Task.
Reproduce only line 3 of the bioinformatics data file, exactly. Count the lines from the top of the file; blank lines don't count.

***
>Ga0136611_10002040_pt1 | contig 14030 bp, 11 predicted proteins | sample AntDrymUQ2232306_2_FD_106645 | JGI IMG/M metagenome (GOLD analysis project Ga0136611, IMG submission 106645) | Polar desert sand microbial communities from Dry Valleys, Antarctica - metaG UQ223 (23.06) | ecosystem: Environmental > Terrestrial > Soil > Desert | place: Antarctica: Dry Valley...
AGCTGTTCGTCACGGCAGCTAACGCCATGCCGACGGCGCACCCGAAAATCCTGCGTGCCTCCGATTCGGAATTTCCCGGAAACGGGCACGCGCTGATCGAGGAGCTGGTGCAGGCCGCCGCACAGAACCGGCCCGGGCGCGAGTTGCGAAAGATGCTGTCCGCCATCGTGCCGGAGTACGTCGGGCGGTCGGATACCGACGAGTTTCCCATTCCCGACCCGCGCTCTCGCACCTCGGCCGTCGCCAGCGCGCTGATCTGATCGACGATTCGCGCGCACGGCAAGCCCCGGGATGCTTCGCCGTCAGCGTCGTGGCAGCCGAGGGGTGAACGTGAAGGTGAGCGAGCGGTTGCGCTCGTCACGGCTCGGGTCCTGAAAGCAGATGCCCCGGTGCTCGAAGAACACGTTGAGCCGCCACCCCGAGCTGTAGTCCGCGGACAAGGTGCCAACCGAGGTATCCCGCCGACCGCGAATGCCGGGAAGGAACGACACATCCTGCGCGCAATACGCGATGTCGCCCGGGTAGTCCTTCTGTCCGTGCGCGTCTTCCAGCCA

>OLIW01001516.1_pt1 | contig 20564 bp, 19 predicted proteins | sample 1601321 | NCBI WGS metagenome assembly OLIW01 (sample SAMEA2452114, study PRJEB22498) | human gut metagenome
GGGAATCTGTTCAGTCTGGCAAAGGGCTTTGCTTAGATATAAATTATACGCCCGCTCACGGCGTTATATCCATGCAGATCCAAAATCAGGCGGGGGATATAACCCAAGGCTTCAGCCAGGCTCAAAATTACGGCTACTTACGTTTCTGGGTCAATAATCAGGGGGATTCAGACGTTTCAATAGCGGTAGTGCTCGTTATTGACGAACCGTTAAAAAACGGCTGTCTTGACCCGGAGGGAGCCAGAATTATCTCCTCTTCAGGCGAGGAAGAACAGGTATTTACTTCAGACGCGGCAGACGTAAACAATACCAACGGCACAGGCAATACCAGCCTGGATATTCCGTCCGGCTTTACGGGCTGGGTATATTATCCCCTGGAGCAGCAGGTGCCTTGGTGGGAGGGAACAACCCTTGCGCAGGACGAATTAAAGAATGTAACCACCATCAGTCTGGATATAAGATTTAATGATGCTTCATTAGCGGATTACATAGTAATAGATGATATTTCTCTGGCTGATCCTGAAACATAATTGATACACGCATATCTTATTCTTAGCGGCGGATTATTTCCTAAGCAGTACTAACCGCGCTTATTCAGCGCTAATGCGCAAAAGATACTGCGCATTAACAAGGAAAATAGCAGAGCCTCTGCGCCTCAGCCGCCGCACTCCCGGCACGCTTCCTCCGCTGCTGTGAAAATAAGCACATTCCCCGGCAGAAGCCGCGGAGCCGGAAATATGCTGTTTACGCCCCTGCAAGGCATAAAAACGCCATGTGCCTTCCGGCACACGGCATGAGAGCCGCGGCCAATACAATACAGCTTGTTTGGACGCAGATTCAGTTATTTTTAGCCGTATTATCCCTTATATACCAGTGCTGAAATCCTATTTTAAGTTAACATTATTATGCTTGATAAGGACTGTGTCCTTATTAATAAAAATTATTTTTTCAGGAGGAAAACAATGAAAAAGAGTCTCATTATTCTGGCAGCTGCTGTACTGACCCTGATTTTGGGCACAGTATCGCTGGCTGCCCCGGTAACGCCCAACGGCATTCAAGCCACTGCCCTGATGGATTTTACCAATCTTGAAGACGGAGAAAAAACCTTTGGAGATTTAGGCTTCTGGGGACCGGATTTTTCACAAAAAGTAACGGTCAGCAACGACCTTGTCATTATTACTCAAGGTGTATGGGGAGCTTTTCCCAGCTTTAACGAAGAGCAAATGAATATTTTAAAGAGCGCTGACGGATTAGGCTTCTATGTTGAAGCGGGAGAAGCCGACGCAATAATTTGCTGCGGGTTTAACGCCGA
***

>OLIW01001516.1_pt1 | contig 20564 bp, 19 predicted proteins | sample 1601321 | NCBI WGS metagenome assembly OLIW01 (sample SAMEA2452114, study PRJEB22498) | human gut metagenome